St. Basil placed great emphasis on how we use our resources. He was greatly impressed by those who realised wealth was worthless if not used correctly. Referring to Phidias and Polycletos, whose artistic principles regarding statues was revolutionary, had they placed greater emphasis on their artworks’ precious materials rather than the talent and skill, it would have been of no benefit to them or the artwork itself.[22] St. Basil also warns against creating art for the praises of the crowd.[23] In my opinion, the most overrated artist of the 20th century would have to be Andy Warhol, an ‘artist’ who was famous mostly because he painted and partied with famous people. According to St. Basil, “[a] person shall not swerve at all from that which he or she consider right… chang[ing] their mind according to the opinions of those around them.”[24] Harper Lee, To Kill a Mockingbird, wrote her novel at the height of the American Civil Rights Movement. She chose to write her first book about racism, not because it was popular, but because it exposed injustice.

Finally, St. Basil established that learning and virtue are interlinked and necessary for everyone, young and old, to take with them on their life’s journey. St. Basil highlighted the words of Hesiod, “adding little by little”, the accumulation of knowledge from all branches of learning throughout one’s life would become like a “mighty river”.[25] St. Basil urges us to “store-up” the virtues which one gains from knowledge so at the end of their earthly life they may “sustain” them in the Eternal Kingdom.[26] He concludes his letter with reference to three types of illnesses, the last being the worst type: the spiritual ‘illness’ of melancholy. Incurable, except if one exercises discernment when gathering what’s good from the world and avoiding what’s harmful.[27]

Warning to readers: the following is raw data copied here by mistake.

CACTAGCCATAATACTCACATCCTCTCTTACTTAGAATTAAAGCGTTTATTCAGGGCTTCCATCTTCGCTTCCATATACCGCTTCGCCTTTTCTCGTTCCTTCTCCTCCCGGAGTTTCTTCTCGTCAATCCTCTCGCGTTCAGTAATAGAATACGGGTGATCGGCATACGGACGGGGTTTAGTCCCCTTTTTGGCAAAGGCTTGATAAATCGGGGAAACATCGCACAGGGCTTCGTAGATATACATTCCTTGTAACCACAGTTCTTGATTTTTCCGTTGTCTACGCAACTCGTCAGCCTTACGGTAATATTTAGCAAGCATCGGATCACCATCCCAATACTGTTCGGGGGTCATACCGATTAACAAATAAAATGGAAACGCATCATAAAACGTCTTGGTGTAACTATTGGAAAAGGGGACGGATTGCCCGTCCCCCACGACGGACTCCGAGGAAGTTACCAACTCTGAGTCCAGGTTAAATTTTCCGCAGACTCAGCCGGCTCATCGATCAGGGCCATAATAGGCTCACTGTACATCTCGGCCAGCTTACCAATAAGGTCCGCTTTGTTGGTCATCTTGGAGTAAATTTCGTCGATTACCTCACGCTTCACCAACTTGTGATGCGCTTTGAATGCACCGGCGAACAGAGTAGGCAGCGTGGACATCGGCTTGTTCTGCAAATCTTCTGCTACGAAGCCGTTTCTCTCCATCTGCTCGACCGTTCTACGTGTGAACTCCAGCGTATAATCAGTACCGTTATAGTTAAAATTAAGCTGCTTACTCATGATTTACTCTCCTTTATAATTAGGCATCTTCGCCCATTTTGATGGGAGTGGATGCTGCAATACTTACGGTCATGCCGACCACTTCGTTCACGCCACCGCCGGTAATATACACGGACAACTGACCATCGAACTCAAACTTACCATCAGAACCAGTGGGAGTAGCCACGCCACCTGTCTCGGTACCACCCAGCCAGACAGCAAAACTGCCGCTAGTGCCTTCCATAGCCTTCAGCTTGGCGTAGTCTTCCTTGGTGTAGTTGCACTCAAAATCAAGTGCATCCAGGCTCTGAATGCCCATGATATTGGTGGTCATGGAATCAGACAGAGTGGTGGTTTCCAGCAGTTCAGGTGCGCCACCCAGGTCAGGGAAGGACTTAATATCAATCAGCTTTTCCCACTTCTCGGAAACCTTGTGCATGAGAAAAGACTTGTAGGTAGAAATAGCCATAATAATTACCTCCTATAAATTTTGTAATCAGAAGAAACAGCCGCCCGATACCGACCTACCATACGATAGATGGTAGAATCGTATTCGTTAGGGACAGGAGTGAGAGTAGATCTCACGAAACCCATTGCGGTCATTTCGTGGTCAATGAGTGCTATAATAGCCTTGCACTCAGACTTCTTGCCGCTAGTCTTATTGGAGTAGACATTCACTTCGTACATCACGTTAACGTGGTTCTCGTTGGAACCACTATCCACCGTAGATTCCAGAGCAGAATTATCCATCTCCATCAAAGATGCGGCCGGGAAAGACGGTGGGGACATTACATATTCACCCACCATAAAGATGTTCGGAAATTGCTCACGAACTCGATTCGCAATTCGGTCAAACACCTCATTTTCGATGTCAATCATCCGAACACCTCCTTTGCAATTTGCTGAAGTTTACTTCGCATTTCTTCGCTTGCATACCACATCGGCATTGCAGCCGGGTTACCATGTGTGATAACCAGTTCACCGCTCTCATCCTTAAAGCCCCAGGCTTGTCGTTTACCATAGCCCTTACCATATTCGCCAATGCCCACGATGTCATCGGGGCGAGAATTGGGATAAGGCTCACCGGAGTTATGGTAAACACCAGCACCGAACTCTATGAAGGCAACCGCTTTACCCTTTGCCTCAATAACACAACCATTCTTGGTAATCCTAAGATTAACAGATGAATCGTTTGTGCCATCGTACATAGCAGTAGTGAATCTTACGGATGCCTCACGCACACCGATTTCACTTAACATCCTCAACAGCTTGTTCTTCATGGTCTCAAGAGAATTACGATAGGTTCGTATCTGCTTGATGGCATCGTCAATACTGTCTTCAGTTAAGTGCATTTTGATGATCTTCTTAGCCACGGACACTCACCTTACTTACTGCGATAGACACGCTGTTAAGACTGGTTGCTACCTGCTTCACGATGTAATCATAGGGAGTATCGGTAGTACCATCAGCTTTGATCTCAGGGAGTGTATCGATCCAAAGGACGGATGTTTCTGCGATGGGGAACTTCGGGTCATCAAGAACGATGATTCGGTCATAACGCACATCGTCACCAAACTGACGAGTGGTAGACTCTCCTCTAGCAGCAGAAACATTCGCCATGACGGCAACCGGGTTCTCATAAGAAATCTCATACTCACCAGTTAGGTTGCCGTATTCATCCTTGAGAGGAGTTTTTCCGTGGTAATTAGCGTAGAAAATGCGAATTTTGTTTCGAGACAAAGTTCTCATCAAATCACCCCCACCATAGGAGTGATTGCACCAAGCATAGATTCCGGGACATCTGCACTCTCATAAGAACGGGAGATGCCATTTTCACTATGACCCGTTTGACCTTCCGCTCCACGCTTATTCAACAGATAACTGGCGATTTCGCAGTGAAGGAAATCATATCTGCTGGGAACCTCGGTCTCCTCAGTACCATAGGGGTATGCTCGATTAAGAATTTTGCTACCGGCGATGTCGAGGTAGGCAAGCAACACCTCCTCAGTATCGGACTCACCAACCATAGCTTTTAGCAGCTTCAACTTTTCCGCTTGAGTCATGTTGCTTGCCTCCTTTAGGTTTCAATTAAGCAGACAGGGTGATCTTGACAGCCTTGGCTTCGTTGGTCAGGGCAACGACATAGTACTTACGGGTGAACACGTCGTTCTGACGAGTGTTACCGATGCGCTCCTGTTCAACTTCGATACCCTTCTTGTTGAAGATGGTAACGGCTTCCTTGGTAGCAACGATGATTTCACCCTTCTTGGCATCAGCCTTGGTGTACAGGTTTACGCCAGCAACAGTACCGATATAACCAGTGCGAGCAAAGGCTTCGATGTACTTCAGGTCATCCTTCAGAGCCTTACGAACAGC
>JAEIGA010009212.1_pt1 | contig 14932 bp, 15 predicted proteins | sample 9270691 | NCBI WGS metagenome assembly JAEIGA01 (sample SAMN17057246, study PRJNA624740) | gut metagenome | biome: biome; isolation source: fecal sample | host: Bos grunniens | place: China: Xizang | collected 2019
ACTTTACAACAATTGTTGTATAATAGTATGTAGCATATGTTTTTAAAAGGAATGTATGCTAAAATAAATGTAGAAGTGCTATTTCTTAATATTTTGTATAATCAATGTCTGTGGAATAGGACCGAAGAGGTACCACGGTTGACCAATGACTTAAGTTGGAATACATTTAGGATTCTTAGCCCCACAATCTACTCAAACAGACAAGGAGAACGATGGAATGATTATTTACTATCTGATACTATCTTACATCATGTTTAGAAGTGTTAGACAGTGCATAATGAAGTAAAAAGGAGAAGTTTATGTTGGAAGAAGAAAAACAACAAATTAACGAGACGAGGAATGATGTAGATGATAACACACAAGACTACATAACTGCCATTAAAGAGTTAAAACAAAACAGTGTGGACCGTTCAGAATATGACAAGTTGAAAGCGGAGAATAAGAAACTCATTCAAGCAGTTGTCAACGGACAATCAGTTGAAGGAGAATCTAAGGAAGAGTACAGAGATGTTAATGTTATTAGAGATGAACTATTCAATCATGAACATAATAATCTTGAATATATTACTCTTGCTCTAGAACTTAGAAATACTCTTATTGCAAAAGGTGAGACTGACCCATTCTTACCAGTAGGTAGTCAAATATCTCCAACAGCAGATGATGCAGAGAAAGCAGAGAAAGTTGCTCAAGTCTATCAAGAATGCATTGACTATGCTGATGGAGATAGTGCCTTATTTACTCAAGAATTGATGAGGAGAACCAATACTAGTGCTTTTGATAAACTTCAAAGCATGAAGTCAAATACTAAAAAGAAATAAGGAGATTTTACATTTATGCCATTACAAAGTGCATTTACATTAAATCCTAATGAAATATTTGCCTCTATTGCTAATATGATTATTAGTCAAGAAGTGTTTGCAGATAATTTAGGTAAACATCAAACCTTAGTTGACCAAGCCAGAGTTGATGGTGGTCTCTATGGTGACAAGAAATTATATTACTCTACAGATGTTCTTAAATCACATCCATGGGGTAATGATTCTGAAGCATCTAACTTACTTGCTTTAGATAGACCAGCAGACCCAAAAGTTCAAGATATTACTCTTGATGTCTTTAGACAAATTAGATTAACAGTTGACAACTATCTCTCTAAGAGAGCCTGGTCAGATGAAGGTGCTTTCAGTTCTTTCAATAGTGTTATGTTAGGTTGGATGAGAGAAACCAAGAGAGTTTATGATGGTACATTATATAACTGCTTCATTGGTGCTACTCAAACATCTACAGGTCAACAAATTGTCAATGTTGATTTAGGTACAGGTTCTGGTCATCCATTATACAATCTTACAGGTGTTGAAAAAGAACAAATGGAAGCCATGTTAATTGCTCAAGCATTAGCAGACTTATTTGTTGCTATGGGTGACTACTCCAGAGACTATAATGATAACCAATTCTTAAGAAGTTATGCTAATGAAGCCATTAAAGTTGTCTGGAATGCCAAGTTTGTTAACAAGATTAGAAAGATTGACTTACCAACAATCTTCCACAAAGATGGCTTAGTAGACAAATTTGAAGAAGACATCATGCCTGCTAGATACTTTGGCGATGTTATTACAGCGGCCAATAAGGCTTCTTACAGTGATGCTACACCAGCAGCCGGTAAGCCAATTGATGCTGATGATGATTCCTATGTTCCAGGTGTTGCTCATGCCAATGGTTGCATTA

It’s with much astonishment the words of St. Basil still resonate so strongly in our Digital Age. A wealth of beneficial knowledge can be acquired from non-Christian works as long as they contain truth as revealed by Christ. Discernment is the key to deciding what’s useful and beneficial to our physical and spiritual well-being, using the bee as our inspiration. A creative work that promotes the virtues is encouraged because it brings us closer to spiritual perfection and truth. St. Basil the Great’s words will continue to guide us now and well into the future.

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Published in TO VEMA newspaper, Feb 2020, Australia

[1] St. Basil the Great – Address to Youth: On how they might benefit from classical Greek literature, St Andrew’s Orthodox Press, Sydney, Australia, 2011, p.20 [2] Ibid, p.17 [3] Ibid, p.20 [4] Ibid, p.23 [5] Ibid, p.23 [6] Ibid, p.27 [7] Ibid, p.27 [8] Ibid, p.28 [9] Ibid, p.33 [10] Ibid, p.39 [11] Ibid, p.39 [12] Ibid, p.39 [13] Ibid, p.41 [14] [15] Above, n 1, p.43 [16] Ibid, p.44 [17] Ibid, p.45 [18] Ibid, p.52 [19] Ibid, p.52 [20] Ibid, p.52 [21] Ibid, p.53 [22] Ibid, p.57-8 [23] Ibid, p.58 [24] Ibid, p.58-9 [25] Ibid, p.60 [26] Ibid, p.60 [27] Ibid, p.61